For decades, bone marrow transplants have been used for the treatment of cancer, particularly lymphoma, leukemia, and multiple myeloma. However, after three years of receiving transplants, two Australian men who were previously diagnosed with HIV have shown no signs of the AIDS virus. Moreover, one of the patient’s is the first recorded case of clearing the virus without the presence of a rare anti-HIV gene in the donor marrow.
The two patients, a 53-year-old and 47-year-old male, were diagnosed with leukaemia and lymphoma respectively at St Vincent’s Hospital in Sydney, Australia, which has been working in partnership with the University of New South Wales’ Kirby Institute. To date, there have been several reported cases of patients cleared of HIV that were related to bone marrow transplants, but this is something new entirely.
Timothy Ray Brown, a US citizen, was treated in 2007/8 for leukaemia with transplanted stem cells from a donor with the CCR5 delta32 mutation – which is resistant to HIV – and was reported clear of the virus. Afterward, Brown stopped taking his antiretroviral medication and remained HIV-free. In 2012, two other US patients were treated with marrow that did not contain the mutation and initially tested clear. But when they ceased taking antiretroviral medication, the virus returned.
The Australian lymphoma patient, treated in 2010, did receive one transplant of bone marrow that contained one of two copies of a gene that is possibly resistant to HIV. However, the leukaemia patient, treated in 2011, received donor marrow with no resistive gene. Both patients remain on antiretroviral medication as a precaution, since the virus may be in remission rather than completely cured.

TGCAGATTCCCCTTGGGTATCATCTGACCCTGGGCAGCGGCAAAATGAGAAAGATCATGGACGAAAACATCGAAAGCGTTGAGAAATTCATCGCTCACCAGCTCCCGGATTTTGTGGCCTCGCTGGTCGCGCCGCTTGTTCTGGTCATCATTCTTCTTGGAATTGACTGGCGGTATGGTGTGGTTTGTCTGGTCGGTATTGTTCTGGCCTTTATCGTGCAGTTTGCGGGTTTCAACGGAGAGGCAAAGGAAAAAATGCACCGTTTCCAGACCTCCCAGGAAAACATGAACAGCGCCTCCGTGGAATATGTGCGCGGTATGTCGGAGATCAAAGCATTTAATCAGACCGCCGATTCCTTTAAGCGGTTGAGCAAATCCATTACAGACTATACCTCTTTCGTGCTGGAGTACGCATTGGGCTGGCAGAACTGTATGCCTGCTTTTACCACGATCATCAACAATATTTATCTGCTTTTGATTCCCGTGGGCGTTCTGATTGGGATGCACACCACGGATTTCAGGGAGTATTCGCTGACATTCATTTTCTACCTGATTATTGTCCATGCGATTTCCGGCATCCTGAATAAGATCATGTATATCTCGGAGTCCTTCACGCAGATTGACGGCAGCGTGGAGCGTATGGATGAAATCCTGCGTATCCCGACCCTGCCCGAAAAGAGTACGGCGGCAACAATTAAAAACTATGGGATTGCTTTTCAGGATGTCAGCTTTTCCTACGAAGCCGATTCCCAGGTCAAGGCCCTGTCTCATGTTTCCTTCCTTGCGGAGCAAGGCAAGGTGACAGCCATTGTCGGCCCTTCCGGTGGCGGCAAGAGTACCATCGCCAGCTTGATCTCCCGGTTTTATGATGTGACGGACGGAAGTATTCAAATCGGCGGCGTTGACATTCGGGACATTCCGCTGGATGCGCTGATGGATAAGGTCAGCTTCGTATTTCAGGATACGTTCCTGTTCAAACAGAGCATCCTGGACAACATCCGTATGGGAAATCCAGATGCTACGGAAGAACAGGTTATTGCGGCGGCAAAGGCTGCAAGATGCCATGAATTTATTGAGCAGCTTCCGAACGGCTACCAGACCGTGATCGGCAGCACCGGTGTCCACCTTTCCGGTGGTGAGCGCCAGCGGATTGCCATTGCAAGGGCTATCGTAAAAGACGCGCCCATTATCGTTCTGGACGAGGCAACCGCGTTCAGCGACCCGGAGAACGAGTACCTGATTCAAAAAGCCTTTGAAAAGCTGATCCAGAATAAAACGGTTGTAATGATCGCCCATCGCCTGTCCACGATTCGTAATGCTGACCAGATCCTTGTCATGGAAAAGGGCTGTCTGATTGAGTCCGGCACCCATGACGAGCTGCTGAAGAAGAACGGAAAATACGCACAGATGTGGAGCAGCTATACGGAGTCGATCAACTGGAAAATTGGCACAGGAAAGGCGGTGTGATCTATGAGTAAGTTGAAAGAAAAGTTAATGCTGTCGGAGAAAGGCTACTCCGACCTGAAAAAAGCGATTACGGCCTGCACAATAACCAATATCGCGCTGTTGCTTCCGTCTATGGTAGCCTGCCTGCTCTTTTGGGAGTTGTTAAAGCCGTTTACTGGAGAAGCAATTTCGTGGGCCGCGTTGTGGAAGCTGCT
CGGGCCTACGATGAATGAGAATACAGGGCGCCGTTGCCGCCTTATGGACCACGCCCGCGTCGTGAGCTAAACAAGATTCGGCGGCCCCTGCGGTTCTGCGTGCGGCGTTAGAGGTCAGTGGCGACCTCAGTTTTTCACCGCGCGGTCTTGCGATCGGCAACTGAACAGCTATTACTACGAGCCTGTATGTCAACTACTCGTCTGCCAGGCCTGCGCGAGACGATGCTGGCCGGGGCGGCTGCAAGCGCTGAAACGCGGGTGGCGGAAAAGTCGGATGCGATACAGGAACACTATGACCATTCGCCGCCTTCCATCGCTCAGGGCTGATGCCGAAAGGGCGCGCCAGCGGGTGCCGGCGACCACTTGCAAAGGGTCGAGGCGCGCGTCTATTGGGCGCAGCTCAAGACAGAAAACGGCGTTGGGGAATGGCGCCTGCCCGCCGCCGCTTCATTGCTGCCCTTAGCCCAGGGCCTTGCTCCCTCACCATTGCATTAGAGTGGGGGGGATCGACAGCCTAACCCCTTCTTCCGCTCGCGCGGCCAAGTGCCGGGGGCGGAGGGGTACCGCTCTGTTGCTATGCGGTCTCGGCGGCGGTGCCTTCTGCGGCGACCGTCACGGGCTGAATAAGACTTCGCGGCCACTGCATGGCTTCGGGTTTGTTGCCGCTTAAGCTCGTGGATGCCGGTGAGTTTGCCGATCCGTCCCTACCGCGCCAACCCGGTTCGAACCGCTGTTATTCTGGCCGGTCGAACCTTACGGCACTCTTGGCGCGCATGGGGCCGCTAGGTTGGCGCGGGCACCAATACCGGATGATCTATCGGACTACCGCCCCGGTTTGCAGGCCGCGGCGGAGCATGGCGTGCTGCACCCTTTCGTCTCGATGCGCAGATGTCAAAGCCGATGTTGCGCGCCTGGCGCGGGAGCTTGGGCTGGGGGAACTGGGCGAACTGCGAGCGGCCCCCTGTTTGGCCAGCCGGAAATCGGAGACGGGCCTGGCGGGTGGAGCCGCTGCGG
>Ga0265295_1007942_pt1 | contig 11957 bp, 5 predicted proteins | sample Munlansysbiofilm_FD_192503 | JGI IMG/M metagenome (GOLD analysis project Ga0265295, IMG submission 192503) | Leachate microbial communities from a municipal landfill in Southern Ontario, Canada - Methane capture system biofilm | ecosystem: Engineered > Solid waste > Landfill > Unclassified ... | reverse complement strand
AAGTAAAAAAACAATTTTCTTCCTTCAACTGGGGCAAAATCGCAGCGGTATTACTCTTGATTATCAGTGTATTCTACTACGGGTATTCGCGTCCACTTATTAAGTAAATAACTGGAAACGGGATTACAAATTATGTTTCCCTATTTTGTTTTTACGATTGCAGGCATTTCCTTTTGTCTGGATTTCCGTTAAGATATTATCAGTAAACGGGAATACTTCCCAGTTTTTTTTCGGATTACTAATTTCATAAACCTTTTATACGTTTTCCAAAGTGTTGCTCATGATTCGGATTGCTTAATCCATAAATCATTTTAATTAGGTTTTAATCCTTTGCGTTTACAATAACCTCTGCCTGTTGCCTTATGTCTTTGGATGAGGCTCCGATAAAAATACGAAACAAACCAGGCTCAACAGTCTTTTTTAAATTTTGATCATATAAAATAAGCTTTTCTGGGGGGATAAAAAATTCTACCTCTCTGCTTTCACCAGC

The next step is to figure out why the body responds to a bone marrow transplant in a way that makes the virus retreat. One possible explanation is that the body’s immune response to the foreign cells of the transplant causes it to fight harder against HIV. This is because, while bone marrow transplant seems to be the most effective means of clearing the AIDS virus to date, it is not an acceptable risk for patients whose lives aren’t already endangered by bone cancer.
As Professor David Cooper, the study’s senior author and the director of the UNSW Kirby Institute, explained:
We’re so pleased that both patients are doing reasonably well years after the treatment for their cancers and remain free of both the original cancer and the HIV virus… The procedure itself has an up to 10 percent mortality rate. But you take that risk in someone with leukemia or lymphoma because they’re going to die without it, and the transplantation will result in cure. For someone with HIV, you would certainly not transplant them when they have an almost normal life span with standard antiretroviral therapy.
We still don’t know why these patients have undetectable viral loads. One theory is that the induction therapy helps to destroy the cells in which the virus is hiding and that any remaining infected cells are destroyed by the patient’s new immune system.. We need more research to establish why and how bone marrow transplantation clears the virus. We also want to explore the predictors of sustained viral clearance and how this might be able to be exploited without the need for bone marrow transplantation.
The team will be presenting their research 19 July 2014 at the 20th International AIDS Conference in Melbourne, Australia. There, they will be amongst such high-profile speakers as former President Bill Clinton, UNAIDS Executive Director Michel Sidibé and artist and activist Sir Bob Geldof, as well as thousands of the world’s top AIDS researchers, community leaders, people living with HIV and policy-makers at AIDS 2014.